Engaging with the Arctic

by Matthew Ford


THE ARCTIC REGION is undergoing significant change. Not only is global warming fundamentally altering the existing nature of the ice cap but changes to sovereignty are being brought about by the third round of the United Nations Conventions on the Law of the Sea (UNCLOS).  Made famous by Artur Chilingarov’s expedition to place a Russian flag on the Arctic seafloor, UNCLOS allows countries to create Exclusive Economic Zones 200 nautical miles beyond their coastline and lay claim to any contiguous continental shelf that extends from their land mass.  With political uncertainty in the Middle East having forced hydrocarbon hungry nations to diversify their energy supply and Somali piracy costing around US$7bn per annum, the possibilities found in the Arctic have become more financially viable and are now taking on global significance.[i]

The opportunities are impressive.  If the Northern or North West passage were to become sufficiently ice free then shipping distances between Shanghai and Rotterdam could be reduced by 22%.  Similarly, with as much as 13% of the world’s oil and 30% of the world’s gas reserves, the region offers both a potential bonanza for the energy industry and another means of supply that is independent of more volatile parts of the globe.[ii]

Realising these possibilities is not straightforward.  Apart from the difficulties that come from operating in the region, the three-month long Deepwater Horizon disaster stands as a testament to the ecological and environmental risks posed by oil extraction.  The 13.1 million indigenous people living in the Arctic have traditionally been underrepresented in domestic politics.[iii]  Consequently issues associated with environmental protection have primarily been left to green NGOs who have worked hard to highlight the increased threat they see in the oil and gas industry.[iv]

Holding this volatile political mix of issues together has been the Arctic Council.  The Council offers both the means for managing Arctic governance and the chance to coordinate the activities of the eight countries that exist inside the polar cap.  Whereas WikiLeaks cables suggest deep political rifts exist between members scrambling for resources, it is also likely that the Council has informally helped in the process of mediating UNCLOS boundary disputes.[v]

By contrast, countries such as China increasingly seeking ways to assert their interests in the region have found the process of gaining observer status to the Council frustrating.  In this respect, recent developments in Chinese-Norwegian relations may be indicative of future diplomatic sticking points.[vi] The suggestion that cyber attacks on the Nobel Organisation’s website originated in China following the award of a Nobel Peace prize to Liu Xiaobo has underlined the strained nature of relations between the two countries and left Norway openly questioning whether the Chinese should be given observer status on the Council.[vii]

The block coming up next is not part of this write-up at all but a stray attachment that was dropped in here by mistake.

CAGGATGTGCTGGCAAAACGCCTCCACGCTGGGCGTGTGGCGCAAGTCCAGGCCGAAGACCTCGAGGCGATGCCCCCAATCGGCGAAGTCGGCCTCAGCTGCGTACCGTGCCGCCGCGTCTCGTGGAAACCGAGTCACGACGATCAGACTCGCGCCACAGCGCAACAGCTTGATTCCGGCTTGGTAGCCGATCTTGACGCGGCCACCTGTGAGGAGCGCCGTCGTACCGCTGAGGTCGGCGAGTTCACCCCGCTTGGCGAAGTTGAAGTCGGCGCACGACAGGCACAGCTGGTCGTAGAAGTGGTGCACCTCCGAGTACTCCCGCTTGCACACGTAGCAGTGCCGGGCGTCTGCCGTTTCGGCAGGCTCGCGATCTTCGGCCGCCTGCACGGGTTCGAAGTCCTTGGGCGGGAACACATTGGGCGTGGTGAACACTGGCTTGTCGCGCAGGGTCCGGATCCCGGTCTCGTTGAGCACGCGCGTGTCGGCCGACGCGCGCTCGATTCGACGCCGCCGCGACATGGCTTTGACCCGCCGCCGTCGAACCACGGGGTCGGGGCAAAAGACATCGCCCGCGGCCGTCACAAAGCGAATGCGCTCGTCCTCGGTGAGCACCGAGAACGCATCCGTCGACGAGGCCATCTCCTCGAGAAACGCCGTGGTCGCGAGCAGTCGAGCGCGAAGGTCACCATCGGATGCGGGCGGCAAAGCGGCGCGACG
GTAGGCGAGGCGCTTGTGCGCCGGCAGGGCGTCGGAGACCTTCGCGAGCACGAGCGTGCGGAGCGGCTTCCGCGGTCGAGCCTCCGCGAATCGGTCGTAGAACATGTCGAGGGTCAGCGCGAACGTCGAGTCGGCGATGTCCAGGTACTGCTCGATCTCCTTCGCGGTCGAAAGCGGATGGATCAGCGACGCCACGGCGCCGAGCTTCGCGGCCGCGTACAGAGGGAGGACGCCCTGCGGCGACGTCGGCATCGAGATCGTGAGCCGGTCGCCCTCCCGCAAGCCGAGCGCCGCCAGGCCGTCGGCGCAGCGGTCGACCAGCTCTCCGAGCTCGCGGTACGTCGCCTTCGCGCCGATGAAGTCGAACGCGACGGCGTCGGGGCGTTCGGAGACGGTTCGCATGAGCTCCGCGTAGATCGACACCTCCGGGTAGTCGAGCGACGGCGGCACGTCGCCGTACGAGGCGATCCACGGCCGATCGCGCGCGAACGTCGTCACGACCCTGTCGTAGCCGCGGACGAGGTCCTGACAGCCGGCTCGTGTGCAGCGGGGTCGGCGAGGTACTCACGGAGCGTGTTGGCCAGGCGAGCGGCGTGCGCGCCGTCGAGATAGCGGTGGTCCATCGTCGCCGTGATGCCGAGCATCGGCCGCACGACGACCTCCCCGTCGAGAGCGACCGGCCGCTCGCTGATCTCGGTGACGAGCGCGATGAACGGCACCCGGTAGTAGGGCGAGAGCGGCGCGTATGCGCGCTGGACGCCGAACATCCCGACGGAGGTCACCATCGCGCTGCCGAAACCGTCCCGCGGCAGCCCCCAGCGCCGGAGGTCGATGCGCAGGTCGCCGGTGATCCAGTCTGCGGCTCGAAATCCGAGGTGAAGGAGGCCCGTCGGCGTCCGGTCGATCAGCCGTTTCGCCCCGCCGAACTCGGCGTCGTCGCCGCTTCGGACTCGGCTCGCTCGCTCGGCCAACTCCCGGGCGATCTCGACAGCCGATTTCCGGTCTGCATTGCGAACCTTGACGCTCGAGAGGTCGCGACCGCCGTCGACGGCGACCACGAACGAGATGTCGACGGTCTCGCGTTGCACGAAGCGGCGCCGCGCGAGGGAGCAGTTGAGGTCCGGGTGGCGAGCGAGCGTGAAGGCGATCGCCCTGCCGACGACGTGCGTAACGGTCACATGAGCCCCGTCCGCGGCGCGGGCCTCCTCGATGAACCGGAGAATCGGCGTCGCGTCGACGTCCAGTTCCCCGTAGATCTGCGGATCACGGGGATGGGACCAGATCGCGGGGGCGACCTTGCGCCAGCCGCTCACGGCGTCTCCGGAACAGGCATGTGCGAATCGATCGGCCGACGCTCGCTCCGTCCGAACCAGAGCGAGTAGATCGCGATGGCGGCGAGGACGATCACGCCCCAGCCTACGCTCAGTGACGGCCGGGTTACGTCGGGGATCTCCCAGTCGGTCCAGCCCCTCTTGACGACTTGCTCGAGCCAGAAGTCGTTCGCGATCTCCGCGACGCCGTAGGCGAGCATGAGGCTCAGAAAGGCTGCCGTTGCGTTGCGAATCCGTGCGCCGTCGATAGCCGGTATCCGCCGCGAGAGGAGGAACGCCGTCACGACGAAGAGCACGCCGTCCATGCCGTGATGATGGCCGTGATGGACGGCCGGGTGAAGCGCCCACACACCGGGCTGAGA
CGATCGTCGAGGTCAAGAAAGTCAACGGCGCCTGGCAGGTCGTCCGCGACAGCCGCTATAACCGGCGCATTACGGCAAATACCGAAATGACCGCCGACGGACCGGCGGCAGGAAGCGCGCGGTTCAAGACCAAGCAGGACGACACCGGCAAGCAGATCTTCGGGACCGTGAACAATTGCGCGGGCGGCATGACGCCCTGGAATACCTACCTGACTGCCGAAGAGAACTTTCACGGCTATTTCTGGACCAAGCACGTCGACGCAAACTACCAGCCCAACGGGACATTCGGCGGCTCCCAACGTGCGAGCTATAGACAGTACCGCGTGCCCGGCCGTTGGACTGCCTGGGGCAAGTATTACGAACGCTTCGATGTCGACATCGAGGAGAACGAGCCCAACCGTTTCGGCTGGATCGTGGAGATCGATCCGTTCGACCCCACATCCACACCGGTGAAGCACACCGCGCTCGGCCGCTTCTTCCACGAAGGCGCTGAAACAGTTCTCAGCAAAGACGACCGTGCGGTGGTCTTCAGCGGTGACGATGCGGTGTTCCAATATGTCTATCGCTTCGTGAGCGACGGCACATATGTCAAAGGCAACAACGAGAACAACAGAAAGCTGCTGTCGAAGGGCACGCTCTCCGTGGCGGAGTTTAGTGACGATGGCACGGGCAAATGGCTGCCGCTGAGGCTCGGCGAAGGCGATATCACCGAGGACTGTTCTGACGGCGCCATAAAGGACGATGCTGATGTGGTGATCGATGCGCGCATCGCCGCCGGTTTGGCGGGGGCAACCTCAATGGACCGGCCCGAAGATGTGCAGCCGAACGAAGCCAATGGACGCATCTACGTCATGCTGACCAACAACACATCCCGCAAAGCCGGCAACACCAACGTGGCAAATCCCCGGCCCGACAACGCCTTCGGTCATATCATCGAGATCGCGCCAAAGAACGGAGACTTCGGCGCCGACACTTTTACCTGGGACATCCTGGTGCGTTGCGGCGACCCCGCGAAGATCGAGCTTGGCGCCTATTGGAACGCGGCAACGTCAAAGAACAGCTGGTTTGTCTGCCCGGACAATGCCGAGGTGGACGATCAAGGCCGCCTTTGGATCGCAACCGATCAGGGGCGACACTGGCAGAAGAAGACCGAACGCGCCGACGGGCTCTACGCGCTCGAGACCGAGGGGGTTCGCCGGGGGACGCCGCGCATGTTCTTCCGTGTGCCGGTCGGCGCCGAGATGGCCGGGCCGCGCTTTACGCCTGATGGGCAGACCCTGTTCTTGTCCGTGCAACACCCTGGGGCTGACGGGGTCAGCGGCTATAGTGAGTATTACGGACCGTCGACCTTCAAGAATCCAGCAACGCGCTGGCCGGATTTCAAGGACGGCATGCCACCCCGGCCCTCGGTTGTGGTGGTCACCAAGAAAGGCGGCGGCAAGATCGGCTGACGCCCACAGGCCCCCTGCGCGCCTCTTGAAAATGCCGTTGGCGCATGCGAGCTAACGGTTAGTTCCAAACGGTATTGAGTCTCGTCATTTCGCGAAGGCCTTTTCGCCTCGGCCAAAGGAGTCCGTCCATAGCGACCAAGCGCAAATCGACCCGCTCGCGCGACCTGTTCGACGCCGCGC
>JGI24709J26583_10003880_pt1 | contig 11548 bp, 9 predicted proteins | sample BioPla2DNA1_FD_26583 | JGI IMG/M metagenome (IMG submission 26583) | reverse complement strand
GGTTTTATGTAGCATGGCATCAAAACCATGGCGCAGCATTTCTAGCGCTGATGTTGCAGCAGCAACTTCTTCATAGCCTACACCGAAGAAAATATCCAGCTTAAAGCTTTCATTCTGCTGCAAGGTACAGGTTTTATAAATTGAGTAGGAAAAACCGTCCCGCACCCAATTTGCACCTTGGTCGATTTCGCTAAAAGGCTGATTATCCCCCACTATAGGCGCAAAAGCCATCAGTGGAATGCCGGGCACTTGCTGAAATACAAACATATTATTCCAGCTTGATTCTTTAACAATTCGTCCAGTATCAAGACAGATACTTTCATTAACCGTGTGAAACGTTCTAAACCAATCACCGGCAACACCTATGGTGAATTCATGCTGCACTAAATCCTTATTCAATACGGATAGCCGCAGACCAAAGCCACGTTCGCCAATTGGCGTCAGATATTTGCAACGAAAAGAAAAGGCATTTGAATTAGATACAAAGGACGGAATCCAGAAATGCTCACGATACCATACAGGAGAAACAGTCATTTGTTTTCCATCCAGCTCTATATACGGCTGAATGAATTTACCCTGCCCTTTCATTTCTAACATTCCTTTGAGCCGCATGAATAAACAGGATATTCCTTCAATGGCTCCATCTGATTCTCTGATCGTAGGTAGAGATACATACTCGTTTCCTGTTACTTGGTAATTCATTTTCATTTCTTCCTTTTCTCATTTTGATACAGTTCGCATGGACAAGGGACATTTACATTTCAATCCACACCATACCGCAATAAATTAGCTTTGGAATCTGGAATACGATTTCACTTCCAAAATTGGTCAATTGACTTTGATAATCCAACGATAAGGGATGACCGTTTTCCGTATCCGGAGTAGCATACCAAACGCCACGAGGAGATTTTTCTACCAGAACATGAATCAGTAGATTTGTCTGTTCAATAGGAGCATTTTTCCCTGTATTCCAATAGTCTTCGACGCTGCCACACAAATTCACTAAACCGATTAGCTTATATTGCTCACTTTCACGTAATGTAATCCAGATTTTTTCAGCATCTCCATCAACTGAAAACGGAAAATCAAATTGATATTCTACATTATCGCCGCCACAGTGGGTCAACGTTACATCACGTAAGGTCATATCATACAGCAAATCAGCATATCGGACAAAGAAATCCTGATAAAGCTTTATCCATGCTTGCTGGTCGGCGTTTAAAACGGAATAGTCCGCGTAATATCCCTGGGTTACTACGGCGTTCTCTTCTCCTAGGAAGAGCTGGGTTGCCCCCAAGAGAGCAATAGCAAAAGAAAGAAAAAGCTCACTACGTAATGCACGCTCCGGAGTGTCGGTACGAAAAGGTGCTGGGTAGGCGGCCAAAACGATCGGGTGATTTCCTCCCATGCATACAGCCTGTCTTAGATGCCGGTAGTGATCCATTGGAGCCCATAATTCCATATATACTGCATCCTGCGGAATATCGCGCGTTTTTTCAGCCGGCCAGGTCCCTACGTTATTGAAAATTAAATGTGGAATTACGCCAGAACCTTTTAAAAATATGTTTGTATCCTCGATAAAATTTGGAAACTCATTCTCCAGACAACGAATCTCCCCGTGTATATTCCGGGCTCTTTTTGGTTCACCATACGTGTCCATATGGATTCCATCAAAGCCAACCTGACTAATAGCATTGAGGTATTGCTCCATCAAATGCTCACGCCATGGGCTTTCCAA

All that said, while boundary disputes are being successfully managed through diplomatic channels, conflict in the region is unlikely.  However, this situation will only remain this way so long as the Arctic Council and its observer nations, including the United Kingdom, continue to develop and deepen existing cooperative arrangements. With costs associated with exploiting hydrocarbons set to compare with space exploration at around US$250 to US$400bn it is clear that for those corporations and countries geared up to support these efforts there is a great deal of potential wealth to be generated.[viii]  For the UK, situated at the centre of a number of international networks including the insurance industry and with expertise in the Antarctic and North Sea oil exploration, the opportunity to shape and influence the future development of the Arctic should not be underestimated.


[i] The Economic Cost of Somali Piracy 2011, Working Paper, One Earth Future Foundation, 2011. See http://oceansbeyondpiracy.org/cost-of-piracy/economic

[ii] See the “Special Arctic Report”, the Economist, July 16, 2012.


[iii] For an authoritative description of the population density of the Arctic see, http://www.uarctic.org/AtlasMapLayer.aspx?m=648&amid=7251

[iv] e.g. see the latest campaign by Greenpeace, http://www.greenpeace.org/international/en/campaigns/climate-change/arctic-impacts/

[v] ‘Wikileaks Cables: 'Cold Peace' Among Resource-Hungry Arctic Nations’, Environmental News Service, May 18, 2011. http://www.ens-newswire.com/ens/may2011/2011-05-18-01.html href="http://www.ens-newswire.com/ens/may2011/2011-05-18-01.html">

[vi] ‘Norway Questions China’s Temperament for Seat on Arctic Council’, Voice of America, June 5, 2012. http://blogs.voanews.com/state-department-news/2012/06/05/norway-questions-chinas-temperament-for-seat-on-arctic-council/

[vii] Valerie Criscione, ‘Was China behind cyber attack on Nobel Peace Prize website?’, Christian Science Monitor, October 27, 2010. http://www.csmonitor.com/World/Europe/2010/1027/Was-China-behind-cyber-attack-on-Nobel-Peace-Prize-website.

[viii] ‘Arctic operations to cost “as much as space exploration” – Rosneft Chief’, Oil and Gas Technology, June 21, 2012. http://www.oilandgastechnology.net/upstream/arctic-operations-cost-%E2%80%98-much-space-exploration%E2%80%99-%E2%80%93-rosneft-chief-0


About the Author: Matthew Ford is a lecturer at the Department of Politics and International Studies at the University of Hull.  He is organising a conference on the Arctic on the 13th and 14th September 2012. For more information visit the conference webpage (http://www2.hull.ac.uk/fass/politics/research/css/what_next_for_the_arctic.aspx)


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